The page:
Harvard affiliates secure Covid-19 booster shots from campus | News – Community News

Harvard affiliates secure Covid-19 booster shots from campus | News

While Harvard University Health Services doesn’t offer Covid-19 booster shots yet, students and other Harvard affiliates said they’ve gotten booster shots from local pharmacies like CVS and Walgreens.

In an interview on Oct. 28, HUHS Executive Director Giang T. Nguyen said HUHS plans to offer booster shots in the future but is now focused on providing primary Covid-19 doses and flu shots, which Harvard- students to receive by December. 10 to prevent a registration hold from being placed on their account.

“[A Covid-19 booster is] not something you should rush to get right now. And anyone who wants to do it really fast can get it for free at a commercial pharmacy, so that’s also an option if you don’t want to wait to get a booster through HUHS,” Nguyen said.

The Centers for Disease Control and Prevention expanded eligibility for Covid-19 booster injections on Oct. 21 to include those who initially received Pfizer or Moderna vaccines more than six months ago and are 65 and older, or 18 and older. while in long-term care facilities, high-risk settings, or underlying health conditions.

Anyone 18 years or older who has received at least two months after receiving an initial Johnson & Johnson vaccine is also eligible for a booster shot.

Zachary J. Lech ’24 said he opted for the J&J one-time vaccine in May because he was unsure of his summer plans and worried he might not be able to get a second dose.

On October 29, days after the CDC approved mixing and matching of Covid-19 boosters, Lech received a Moderna booster. He said there were no appointments available at the Cambridge Health Alliance, so he took the first one available at a Boston Walgreens location.

Lech called HUHS’s decision not to give booster shots yet “just ridiculous”.

“We have vaccination rates of over 95 percent among all members of the Harvard community. The university insists that public health is its priority,” Lech said. “And yet, although there is no real demand for the vaccines in our community, except among the people who want to receive booster shots, they are not available.”

“When it comes to getting the booster shots in other locations, Harvard students compete with the general public, and it’s very hard to get a date, especially if you want to get the booster shot quickly. So it’s a huge inconvenience,” he added.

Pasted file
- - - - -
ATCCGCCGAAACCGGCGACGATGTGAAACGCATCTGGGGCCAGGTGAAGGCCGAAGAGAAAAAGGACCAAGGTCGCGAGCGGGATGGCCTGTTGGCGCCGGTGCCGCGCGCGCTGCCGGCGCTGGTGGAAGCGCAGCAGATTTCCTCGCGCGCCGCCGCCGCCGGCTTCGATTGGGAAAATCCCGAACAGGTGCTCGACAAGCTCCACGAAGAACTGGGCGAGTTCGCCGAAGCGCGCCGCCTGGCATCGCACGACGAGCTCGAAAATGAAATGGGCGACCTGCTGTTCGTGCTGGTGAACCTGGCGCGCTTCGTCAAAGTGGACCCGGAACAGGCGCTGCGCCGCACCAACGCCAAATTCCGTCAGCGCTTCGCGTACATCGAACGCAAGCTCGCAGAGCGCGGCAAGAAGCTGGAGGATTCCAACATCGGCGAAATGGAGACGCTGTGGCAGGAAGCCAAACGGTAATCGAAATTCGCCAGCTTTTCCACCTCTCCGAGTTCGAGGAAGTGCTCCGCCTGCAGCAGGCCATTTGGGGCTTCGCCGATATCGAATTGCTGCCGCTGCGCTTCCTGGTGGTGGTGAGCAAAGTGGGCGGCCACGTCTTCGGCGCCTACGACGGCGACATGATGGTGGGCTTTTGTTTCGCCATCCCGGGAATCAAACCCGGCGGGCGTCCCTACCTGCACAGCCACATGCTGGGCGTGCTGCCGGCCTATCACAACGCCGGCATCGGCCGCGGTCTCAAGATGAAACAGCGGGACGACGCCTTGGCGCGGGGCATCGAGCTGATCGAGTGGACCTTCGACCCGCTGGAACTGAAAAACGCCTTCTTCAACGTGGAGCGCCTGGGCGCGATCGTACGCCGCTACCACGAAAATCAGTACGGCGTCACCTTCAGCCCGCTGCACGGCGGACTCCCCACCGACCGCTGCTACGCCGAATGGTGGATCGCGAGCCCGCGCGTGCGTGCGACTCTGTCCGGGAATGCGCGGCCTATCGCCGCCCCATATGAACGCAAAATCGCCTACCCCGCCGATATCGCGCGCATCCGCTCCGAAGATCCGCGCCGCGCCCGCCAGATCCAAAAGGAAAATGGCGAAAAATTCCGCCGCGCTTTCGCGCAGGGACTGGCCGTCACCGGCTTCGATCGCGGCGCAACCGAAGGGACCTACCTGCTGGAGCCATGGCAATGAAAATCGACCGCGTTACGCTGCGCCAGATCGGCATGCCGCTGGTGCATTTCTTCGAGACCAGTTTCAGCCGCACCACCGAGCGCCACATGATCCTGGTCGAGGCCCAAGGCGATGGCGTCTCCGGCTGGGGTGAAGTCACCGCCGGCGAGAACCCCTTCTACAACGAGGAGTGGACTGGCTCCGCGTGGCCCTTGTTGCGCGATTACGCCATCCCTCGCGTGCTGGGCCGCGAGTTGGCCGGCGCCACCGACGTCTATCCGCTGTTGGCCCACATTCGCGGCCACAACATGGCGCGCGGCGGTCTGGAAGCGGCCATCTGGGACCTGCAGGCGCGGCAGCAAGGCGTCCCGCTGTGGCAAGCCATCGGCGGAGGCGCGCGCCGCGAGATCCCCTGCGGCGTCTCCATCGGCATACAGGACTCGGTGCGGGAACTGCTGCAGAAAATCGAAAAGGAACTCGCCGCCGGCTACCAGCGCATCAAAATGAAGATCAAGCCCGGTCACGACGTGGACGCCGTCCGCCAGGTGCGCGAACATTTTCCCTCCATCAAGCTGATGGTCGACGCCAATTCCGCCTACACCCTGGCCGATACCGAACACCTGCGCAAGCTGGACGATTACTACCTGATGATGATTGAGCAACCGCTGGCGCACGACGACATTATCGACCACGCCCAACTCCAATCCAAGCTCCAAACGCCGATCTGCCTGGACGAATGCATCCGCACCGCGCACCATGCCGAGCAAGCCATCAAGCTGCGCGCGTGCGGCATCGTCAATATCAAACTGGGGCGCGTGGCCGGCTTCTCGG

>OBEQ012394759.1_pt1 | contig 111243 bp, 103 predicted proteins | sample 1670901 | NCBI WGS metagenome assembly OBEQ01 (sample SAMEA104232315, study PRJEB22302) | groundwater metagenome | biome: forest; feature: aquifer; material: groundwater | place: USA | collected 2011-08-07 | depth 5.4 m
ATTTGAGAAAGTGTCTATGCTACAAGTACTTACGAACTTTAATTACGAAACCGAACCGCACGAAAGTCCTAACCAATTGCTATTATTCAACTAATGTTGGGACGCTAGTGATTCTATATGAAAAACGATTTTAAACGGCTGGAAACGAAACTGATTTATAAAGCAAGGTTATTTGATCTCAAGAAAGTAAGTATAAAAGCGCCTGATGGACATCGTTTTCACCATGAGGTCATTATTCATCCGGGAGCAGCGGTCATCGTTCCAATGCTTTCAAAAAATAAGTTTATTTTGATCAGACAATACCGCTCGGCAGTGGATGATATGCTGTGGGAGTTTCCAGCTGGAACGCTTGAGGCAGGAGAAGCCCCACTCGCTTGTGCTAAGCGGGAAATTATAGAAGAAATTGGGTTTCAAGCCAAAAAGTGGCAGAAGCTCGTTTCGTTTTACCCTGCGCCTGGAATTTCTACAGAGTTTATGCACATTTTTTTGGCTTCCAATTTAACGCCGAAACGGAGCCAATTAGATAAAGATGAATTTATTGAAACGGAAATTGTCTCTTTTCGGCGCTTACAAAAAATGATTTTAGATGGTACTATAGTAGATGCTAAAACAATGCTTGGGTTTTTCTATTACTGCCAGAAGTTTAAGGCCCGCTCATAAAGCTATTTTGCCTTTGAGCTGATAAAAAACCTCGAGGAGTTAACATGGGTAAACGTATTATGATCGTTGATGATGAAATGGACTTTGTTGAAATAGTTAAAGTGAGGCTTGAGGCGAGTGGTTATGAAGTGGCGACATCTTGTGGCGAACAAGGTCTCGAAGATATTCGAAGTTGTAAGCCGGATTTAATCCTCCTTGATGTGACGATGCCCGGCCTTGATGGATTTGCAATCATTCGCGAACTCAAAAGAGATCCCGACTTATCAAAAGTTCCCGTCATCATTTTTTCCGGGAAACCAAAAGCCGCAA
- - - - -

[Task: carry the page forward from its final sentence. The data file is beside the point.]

Matt R. Thomas ’21, a graduate school of education student and dean of faculty at Kirkland House, has scheduled his Pfizer booster shot for Monday at a local Walgreens.

As a Harvard Teacher Fellow at a local high school, Thomas said he felt especially responsible for those around him.

“I feel like it’s really important to me just to be with so many different people every day, to make sure I’m doing my part not only to protect myself during the pandemic, but also to protect others I’m with.” keep in touch safe,” he said. said.

Thomas said he decided to get a booster shot “as soon as he learned that these were the CDC’s recommended guidelines and that the higher scientific authorities in this country noted that it was the best way to stay safe from Covid. ”

Other students said they were eligible for a booster shot due to mental illness. Those with schizophrenia, bipolar disorder, or major depression are eligible for one of the three boosters at least six months after their first dose.

Although Liz C. Hoveland ’22 brought depression documentation to her appointment at Central Square CVS, she said proof of eligibility was never asked for when she applied online or at the pharmacy.

The process of getting her Pfizer booster to the CVS was “so smooth,” Hoveland said, although she said it would have been “nice” if HUHS had offered boosters.

“I just don’t think there’s really a need for it right now,” she said. “I see no reason for HUHS to have to do them specifically unless they really see a question.”

Anna, a Ph.D. student who declined to give her last name and who granted The Crimson anonymity to discuss personal health issues, said she was originally given the Sputnik V vaccine, the only option available to her while living in rural Russia.

Anna said she didn’t feel like she had a choice about getting a booster, since Harvard required all affiliates to get an FDA or WHO-authorized vaccine, which Sputnik V is not.

Through Harvard University Health Services, Anna was revaccinated with two doses of Pfizer. She said going through the process “gave her a sense of protection psychologically.”

In an interview earlier this month, Nguyen said Harvard currently has no intention of mandating Covid-19 booster shots.

Hoveland said she hopes HUHS will implement a booster-shot mandate once all member companies qualify.

Ninety-six percent of the Harvard community is fully vaccinated. When boosters are released to the general public, I’d like to see 96 percent of Harvard community members get a boost as well,” she said.

—Writer Claire H. Guo can be reached at [email protected] Follow her on Twitter @clairehguo.

—Writer Christine Mui can be reached at [email protected] Follow her on Twitter @MuiChristine.

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